We are a commune of inquiring, skeptical, politically centrist, capitalist, anglophile, traditionalist New England Yankee humans, humanoids, and animals with many interests beyond and above politics. Each of us has had a high-school education (or GED), but all had ADD so didn't pay attention very well, especially the dogs. Each one of us does "try my best to be just like I am," and none of us enjoys working for others, including for Maggie, from whom we receive neither a nickel nor a dime. Freedom from nags, cranks, government, do-gooders, control-freaks and idiots is all that we ask for.
Goldman beats expectations. Clever dudes down there. From what I heard, they hedged their AIG debt with AIG shorts.
Speaking of Goldman, Wilkinson considers whether there is something nasty about wanting to make lots of money. Of course there isn't: everybody is free to pursue their own (legal) aspirations. The contemptuous assumption that "all the rich are crooks" is as foolish as "all poor are honest." People without functional morals are well-distributed everywhere.
Harvard today happily pays for future bankers to take accounting courses at MIT, but refuses to pay for aspiring military officers who take ROTC courses. Since 1994, anonymous donors have generously picked up the tab, providing hundreds of thousands of dollars per year for Harvardís ROTC students.
I would point out that economics is VERY MUCH a science. Economists can always and everywhere explain with data why something happened.
The reason it devolves into art is based on 2 things:
1. Politics - humans will tend to bias their data to support their political view of the world. This doesn't mean the bias is necessarily wrong - what is usually wrong is how the data is applied to support the bias. Bad political views will undoubtedly lead to bad math.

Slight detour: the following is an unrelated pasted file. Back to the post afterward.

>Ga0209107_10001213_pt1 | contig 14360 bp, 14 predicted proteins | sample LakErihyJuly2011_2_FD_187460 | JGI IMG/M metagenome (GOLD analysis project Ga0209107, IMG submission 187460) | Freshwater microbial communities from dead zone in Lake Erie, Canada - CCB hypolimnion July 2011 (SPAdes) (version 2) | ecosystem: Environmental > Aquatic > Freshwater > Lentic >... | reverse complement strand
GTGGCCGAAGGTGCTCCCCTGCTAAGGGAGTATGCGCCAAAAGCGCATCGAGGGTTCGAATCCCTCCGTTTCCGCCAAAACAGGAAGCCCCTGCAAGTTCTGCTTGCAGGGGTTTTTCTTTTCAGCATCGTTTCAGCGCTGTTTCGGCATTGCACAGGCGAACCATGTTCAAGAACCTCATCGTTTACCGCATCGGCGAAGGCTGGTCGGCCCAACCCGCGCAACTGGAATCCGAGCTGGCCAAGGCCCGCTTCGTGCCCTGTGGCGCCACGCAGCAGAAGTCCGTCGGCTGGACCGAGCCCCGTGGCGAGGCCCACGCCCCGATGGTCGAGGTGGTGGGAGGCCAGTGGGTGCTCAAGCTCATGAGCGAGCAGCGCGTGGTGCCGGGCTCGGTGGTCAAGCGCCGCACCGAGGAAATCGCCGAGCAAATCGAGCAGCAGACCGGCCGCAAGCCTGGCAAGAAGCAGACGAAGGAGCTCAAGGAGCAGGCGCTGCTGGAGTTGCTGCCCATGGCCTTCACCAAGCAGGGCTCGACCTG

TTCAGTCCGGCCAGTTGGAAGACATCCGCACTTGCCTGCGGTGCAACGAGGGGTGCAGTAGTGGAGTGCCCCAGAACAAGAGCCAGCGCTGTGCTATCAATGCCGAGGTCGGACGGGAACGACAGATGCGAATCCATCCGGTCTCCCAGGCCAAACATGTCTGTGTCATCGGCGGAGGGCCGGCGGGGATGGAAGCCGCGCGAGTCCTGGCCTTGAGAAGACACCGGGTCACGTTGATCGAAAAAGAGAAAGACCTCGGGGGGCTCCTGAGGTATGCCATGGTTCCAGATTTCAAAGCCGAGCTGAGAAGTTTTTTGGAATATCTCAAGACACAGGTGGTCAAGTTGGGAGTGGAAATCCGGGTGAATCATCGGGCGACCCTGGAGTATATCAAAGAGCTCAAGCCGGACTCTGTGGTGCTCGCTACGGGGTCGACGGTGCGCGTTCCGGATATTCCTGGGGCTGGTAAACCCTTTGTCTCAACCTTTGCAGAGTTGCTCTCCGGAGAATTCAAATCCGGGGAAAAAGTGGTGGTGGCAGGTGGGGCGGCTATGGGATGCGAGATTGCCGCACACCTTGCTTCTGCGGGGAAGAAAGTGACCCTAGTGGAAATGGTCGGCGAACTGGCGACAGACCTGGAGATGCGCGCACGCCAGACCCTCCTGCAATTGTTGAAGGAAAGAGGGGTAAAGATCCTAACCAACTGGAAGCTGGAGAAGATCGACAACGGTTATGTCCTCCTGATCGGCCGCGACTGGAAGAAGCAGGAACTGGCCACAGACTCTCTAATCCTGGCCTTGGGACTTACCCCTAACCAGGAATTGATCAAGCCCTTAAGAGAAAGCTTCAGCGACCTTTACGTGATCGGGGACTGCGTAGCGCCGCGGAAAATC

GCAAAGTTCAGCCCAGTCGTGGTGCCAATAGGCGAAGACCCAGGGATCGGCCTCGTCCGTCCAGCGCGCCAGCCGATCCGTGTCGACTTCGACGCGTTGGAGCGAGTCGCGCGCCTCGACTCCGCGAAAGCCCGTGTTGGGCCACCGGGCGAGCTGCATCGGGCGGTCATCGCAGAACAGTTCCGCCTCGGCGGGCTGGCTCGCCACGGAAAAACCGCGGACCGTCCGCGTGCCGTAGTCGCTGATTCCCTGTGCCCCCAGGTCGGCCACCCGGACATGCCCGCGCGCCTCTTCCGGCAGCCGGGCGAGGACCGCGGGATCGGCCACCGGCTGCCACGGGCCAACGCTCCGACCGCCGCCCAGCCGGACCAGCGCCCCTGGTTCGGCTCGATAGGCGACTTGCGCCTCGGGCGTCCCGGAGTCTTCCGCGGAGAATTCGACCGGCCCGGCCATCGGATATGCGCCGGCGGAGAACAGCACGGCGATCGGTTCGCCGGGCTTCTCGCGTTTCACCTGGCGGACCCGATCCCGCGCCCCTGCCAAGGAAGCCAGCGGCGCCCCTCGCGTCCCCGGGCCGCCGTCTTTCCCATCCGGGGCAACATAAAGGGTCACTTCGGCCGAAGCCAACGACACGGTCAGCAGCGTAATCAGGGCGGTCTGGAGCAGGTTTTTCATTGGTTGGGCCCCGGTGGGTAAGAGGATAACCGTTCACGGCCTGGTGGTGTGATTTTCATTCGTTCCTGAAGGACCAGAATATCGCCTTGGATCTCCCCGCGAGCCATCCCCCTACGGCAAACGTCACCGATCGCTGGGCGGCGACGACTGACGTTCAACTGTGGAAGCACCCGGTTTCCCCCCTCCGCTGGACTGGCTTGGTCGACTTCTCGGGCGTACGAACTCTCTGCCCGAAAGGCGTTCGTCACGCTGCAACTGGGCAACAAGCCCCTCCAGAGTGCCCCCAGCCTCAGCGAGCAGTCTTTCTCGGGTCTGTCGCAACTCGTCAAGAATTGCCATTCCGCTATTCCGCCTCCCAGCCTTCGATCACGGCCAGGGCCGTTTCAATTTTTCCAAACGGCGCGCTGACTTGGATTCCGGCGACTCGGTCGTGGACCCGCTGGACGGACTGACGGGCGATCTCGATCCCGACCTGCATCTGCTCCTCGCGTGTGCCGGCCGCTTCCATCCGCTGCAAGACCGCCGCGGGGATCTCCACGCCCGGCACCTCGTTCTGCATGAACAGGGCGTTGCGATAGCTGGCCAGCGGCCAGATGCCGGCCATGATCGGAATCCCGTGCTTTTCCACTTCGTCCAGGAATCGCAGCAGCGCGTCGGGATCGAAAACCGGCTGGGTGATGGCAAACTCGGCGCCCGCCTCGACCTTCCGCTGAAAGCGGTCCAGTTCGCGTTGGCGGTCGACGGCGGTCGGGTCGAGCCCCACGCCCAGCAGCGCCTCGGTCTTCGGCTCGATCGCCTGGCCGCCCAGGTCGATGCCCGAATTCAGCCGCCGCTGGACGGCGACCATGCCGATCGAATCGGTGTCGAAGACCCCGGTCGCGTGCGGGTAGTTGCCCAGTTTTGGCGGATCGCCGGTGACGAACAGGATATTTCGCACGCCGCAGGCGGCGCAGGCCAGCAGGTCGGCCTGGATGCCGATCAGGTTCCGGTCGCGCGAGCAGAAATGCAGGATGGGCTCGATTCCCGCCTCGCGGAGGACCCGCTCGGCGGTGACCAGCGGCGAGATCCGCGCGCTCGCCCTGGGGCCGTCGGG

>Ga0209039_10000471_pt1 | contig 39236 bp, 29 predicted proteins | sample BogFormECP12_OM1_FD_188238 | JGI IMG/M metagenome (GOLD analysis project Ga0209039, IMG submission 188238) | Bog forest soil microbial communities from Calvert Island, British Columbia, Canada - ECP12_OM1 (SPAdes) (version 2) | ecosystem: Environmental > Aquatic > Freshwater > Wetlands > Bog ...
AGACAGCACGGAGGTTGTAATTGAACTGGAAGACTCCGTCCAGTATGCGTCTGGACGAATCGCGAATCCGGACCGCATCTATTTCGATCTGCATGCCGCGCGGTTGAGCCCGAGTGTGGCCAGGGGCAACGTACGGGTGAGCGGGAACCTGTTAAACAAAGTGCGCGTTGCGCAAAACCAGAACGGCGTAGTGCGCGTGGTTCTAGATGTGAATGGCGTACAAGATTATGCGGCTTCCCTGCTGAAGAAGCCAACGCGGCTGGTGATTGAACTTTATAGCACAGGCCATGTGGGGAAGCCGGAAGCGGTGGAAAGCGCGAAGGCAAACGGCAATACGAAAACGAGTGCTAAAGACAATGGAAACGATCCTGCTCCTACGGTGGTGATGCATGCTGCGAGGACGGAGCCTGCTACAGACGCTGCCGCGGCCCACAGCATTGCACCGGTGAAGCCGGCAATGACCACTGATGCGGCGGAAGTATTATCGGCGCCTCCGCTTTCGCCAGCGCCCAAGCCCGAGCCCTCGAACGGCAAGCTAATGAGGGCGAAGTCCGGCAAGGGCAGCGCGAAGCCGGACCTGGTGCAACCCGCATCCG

2. Psychology. How do bull rallies, like the current one, occur in bear markets, like the current one? If the "numbers are correct", we should be plummeting. And we will, eventually. But sometimes psychology takes hold and overrides the numbers. We can be convinced to borrow more than we're capable of spending (as the housing boom showed). Sometimes the psychology will drive the numbers, so the issue of timing is always a big issue.
However, if you review history, it's far more useful to be optimistic than pessimistic. Pessimists of capitalism are right roughly every 4-7 years - they are broken watches which time catches up with. However, optimists will be right far more often than not.
Which is why I have a HUGE problem with Obama. His pessimism was horrendous during the campaign and right up until he got his massive debt spending packages. Now he's sunny as the day is long....and taking credit for "glimmers of hope".
Throw $8 Trillion at a problem and you'd better have at LEAST a "glimmer of hope". But that freaking raging tsunami following the glimmer should have you concerned, too.
While I agree with most of what Rick says, I have a real hard time classifying economics as "very much a science". While conclusions can be drawn from numerous observations of similar events, there are very few experiments that can be devised to "prove" most economic theories. The numbers of variables are too hard to control or contain.
As for our Somalian pirates, so piracy is the only logical choice because of pollution and no fish to catch? But isn't that what Pittsburgh used to be like? You know, lots of pollution and three dead rivers. But now the city is cleaner and the rivers are full of fish, yet their Pirates still extort money from the people.
How about a daily B52 drop of cod and crappie over Somalia.
ha ha. I can see a boat full of greedy pirates sinking from our most gracious political and economic attempts to help ease the situation. "Oh, drat... We missed the shore and the fish fell on those nice men in that boat."